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Suppose I have a grid containing 1's and 0's... How can I find the shortest list of rectangles (really, boundaries) that, together, cover all of the 1's and don't cover any 0's?

Currently, I'm repeatedly finding the largest rectangle in the grid, storing it's dimensions, and setting all of the cells in the area to 0, until they are all set to 0.

My two issues with this are: it seems very efficient, and I can't seem to prove that it actually covers the area in the fewest rectangles but I can't find any scenarios to disprove it either.

Update: I found a grid that disproves the method I described...


The horizontal string of 1's is the largest existing rectangle, but once removed, it splits the vertical string of 1's into two small rectangles... Clearly, this could be solved in just 2 rectangles.

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marked as duplicate by finnw, CDub, kroolik, SchmitzIT, Matt Bryant Nov 24 '13 at 19:45

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1 Answer 1

A generic depth first search of the solution space may not be the most efficient, but will find the answer. You can even have it output every solution (for example the grid you show has two solutions where every '1' is covered using just two triangles.) This should be easy to implement and then you can use it as a baseline to compare with other methods, both to test them for correctness and to compare times.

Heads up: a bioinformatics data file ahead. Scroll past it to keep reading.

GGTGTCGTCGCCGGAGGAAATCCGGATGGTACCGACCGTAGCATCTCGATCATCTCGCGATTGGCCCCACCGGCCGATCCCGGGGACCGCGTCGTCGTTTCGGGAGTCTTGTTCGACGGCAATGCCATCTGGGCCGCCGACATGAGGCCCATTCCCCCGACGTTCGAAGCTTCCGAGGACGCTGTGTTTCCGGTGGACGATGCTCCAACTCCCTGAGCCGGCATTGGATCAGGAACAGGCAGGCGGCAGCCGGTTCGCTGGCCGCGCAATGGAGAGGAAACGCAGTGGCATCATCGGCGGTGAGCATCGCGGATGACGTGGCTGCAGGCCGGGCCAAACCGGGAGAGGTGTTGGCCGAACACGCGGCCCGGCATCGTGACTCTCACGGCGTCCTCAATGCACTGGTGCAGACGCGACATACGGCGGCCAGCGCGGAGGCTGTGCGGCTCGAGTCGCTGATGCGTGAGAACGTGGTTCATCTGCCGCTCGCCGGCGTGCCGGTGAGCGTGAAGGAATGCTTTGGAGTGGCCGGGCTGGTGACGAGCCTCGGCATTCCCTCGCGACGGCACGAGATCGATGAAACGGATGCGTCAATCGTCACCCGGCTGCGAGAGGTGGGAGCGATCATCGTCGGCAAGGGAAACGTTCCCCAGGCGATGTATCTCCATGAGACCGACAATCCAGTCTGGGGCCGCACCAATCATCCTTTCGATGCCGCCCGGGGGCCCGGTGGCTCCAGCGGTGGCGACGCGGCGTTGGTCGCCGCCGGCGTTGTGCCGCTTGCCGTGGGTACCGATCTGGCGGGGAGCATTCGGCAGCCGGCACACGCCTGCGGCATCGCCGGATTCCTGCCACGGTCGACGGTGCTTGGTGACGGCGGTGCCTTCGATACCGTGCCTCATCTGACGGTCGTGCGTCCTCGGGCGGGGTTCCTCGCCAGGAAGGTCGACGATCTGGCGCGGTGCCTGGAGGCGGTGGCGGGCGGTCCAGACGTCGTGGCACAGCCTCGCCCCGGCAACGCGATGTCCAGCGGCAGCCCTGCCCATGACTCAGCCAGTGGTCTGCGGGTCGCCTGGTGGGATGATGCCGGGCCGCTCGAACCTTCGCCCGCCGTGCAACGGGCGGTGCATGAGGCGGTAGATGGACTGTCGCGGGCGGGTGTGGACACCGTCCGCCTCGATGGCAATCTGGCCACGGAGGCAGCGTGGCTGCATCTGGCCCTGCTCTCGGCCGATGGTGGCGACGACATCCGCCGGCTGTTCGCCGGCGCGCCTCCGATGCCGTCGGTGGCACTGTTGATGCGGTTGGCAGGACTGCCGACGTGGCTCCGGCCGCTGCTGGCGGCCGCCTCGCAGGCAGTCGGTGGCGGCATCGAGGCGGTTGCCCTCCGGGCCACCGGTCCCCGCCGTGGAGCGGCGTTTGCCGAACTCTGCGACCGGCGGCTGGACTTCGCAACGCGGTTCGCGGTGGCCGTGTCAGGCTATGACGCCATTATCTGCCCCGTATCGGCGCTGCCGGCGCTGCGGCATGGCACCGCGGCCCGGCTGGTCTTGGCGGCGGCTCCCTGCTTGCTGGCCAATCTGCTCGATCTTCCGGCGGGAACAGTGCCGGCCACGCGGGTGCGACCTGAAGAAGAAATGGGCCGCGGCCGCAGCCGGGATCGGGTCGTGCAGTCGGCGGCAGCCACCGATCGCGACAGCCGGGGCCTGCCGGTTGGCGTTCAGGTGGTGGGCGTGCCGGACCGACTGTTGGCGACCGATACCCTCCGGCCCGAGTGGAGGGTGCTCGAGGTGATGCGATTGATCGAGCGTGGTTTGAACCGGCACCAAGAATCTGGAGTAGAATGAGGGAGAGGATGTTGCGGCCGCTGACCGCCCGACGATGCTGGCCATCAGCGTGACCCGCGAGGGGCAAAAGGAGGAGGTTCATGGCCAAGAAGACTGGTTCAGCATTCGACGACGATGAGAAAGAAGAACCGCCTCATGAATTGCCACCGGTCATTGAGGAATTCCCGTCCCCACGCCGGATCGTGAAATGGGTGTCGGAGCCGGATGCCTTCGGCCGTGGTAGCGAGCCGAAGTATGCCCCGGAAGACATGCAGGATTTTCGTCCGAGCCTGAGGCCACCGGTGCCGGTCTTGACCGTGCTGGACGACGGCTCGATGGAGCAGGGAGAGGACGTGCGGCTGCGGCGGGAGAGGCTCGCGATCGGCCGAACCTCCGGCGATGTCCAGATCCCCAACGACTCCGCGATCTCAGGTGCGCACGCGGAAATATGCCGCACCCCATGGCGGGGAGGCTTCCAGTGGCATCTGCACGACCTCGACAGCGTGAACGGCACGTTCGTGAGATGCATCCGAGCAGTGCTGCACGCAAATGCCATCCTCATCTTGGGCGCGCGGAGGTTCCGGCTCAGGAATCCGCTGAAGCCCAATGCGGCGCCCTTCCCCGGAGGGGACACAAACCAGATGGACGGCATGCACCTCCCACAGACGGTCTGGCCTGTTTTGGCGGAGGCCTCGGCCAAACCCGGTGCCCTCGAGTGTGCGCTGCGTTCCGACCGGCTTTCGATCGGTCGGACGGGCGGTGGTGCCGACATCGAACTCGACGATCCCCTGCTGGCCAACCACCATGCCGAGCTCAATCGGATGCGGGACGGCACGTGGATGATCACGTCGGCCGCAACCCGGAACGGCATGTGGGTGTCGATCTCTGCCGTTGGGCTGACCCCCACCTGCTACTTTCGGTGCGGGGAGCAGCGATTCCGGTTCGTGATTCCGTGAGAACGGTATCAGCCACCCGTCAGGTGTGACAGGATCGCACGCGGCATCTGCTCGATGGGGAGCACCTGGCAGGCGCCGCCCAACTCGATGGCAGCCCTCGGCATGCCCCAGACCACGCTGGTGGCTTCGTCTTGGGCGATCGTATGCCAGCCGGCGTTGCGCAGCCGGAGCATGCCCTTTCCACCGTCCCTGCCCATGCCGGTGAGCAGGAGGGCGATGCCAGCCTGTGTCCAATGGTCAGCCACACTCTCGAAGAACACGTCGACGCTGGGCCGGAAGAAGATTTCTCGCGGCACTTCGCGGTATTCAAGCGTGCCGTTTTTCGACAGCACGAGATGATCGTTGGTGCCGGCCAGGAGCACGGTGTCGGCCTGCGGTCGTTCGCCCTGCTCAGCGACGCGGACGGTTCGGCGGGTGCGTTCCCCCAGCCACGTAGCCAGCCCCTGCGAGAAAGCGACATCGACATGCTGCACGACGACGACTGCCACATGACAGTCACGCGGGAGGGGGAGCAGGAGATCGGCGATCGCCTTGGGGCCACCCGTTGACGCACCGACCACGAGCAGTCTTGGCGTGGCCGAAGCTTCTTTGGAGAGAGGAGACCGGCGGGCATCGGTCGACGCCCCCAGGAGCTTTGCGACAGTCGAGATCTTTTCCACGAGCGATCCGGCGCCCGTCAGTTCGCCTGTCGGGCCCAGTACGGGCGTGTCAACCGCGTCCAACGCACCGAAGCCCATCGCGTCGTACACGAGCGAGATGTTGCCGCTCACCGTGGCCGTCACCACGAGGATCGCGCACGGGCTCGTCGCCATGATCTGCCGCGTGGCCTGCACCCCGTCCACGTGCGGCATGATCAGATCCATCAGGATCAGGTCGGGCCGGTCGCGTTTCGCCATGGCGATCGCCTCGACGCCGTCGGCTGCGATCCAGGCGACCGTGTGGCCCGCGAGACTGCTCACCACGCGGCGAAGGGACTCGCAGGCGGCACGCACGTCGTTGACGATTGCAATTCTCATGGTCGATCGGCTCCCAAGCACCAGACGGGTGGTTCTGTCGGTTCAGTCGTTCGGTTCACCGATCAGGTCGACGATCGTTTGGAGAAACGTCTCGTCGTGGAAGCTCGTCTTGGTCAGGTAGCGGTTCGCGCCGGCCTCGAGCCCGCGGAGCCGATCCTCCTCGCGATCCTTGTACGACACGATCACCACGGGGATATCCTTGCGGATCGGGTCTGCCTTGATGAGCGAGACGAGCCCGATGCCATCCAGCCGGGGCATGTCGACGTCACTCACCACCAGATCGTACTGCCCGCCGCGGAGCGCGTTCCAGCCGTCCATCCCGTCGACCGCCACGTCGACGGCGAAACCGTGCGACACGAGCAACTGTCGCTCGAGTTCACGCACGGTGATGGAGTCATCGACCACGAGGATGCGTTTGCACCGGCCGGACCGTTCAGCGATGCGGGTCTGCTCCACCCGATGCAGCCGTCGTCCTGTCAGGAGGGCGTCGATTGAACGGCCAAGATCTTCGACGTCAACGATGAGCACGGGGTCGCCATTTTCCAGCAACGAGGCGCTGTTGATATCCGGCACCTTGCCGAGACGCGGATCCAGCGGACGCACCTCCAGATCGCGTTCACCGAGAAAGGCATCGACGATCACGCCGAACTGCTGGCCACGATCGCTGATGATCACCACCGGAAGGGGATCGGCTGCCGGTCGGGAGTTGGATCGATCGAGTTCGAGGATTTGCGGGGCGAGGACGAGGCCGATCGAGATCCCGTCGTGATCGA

A slight modification of your current method would solve that example grid: Find the 'largest' grid in terms of how many currently uncovered squares it covers, and instead of changing squares to '0' have a separate state that means '1' but already covered. This way later rectangles can span these squares but already covered squares don't count toward making rectangles 'larger'. (Of course this only works if you're allowed to have overlapping rectangles.)

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